By Ace Winget_
No, not a light switch, I’m talking about a piece of network hardware that allows computers to talk to each other, called a network switch. There are several types of switches with various options. These include unmanaged, managed, and smart managed.
Switches are faster than hubs. Several years ago hubs used to be the norm because they were cheaper than switches. Another reason hubs were used was because files sent over the networks weren’t as big or demanding.
The way hubs work is similar to how radio repeaters operate. A hub projects a signal to everyone on the network after it receives it. Switches on the other hand will route the signal only to the computer that it is intended to reach. Network usage is cut down dramatically this way, especially for large networks.
For an average home or small network an “unmanaged” switch is the most common type of switch. These types are referred to as plug and play (PNP) as you do not need to configure them for use. Simply plug them in and they are ready to work.
A managed switch is more complicated than an unmanaged switch. Its ability to be modified allows it to have many functions. These include setting the port speeds, creating virtual LANs (VLAN’s), and a host of other options. A web browser or a command line interface such as telnet or Secure Shell can access the switch commands.
A mix between an unmanaged switch and a managed switch is called a smart managed switch. A smart managed switch can control some elements such as port speeds and VLANs, but it does not have as many features as a managed switch.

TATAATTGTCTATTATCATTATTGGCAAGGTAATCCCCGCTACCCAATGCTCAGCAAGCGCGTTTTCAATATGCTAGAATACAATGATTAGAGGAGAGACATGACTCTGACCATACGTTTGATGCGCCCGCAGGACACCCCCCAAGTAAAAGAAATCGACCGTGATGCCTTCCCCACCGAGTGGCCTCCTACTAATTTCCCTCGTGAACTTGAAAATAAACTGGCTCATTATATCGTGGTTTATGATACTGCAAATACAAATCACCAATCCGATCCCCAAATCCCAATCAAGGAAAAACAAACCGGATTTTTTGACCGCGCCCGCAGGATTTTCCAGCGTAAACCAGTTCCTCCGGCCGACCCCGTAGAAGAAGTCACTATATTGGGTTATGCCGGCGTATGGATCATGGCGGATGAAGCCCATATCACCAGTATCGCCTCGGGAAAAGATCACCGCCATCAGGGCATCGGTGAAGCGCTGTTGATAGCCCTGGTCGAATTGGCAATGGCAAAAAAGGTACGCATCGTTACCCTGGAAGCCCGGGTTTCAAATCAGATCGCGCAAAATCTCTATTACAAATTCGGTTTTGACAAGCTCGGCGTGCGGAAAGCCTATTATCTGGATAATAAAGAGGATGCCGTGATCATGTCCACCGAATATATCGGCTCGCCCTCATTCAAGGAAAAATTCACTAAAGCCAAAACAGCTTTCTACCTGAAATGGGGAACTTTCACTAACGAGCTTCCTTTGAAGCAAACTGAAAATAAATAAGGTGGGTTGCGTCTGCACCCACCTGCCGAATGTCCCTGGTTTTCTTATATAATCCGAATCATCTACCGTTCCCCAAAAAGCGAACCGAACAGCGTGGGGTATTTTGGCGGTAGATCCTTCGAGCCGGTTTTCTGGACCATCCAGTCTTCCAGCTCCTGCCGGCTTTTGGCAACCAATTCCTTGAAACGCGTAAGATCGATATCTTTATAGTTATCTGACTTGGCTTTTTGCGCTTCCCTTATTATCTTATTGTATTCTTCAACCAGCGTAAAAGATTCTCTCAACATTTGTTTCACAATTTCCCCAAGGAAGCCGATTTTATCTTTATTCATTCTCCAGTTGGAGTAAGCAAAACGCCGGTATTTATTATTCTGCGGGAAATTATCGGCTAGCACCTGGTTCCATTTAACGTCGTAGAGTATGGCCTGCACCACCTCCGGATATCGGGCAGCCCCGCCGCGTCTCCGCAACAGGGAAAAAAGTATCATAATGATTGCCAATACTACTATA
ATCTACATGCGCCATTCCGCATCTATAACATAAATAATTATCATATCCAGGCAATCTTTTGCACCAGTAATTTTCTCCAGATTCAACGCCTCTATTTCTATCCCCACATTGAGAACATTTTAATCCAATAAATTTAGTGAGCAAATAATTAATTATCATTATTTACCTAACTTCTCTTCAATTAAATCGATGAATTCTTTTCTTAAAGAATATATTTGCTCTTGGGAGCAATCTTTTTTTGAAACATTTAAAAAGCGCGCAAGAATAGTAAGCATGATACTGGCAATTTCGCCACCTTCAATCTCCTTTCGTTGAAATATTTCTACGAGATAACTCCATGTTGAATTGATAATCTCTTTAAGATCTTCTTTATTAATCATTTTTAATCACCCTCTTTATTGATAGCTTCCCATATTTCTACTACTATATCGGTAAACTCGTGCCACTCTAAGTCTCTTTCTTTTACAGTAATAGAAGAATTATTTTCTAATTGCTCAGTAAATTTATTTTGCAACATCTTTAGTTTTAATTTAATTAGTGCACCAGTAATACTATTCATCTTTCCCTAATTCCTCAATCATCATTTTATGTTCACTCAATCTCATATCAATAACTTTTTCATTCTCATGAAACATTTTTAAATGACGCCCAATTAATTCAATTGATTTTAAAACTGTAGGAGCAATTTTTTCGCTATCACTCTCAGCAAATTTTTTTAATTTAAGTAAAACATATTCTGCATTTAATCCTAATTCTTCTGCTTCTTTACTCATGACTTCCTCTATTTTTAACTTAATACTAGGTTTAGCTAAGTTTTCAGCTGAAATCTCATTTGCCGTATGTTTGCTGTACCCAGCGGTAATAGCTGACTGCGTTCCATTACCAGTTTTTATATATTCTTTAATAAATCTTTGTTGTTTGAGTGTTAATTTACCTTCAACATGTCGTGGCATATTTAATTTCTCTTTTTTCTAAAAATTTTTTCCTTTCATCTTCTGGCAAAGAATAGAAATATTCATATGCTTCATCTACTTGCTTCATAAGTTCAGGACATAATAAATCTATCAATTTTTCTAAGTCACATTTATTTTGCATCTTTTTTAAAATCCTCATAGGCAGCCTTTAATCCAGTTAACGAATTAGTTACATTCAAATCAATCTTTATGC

Additional features can be built into switches. One of these is called Jumbo Frames. It makes it possible for a packet of information to be larger than the standard size. Both the switch and the Ethernet adapter need to support Jumbo Frames in order to use this feature. Another added feature is Quality of Service (QoS). QoS prioritizes network traffic and is great for Voice over IP (VOIP).
For larger networks you can purchase rack mount switches, which make it easier to organize equipment. You can further add stackable switches if you need to increase the number of users on your network. Setting up a small home network with a switch is much simpler and can cost as little as $10.
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Topics: Hardware | Comments Off
MLA Style Citation:
Winget_, Ace "What Does A Network Switch Do?." What Does A Network Switch Do?. 21 Jun. 2010. uberarticles.com. 4 Aug 2014 <http://uberarticles.com/computers-and-technology/hardware/what-does-a-network-switch-do/>.
APA Style Citation:
Winget_, A (2010, June 21). What Does A Network Switch Do?. Retrieved August 4, 2014, from http://uberarticles.com/computers-and-technology/hardware/what-does-a-network-switch-do/
Chicago Style Citation:
Winget_, Ace "What Does A Network Switch Do?" uberarticles.com. http://uberarticles.com/computers-and-technology/hardware/what-does-a-network-switch-do/
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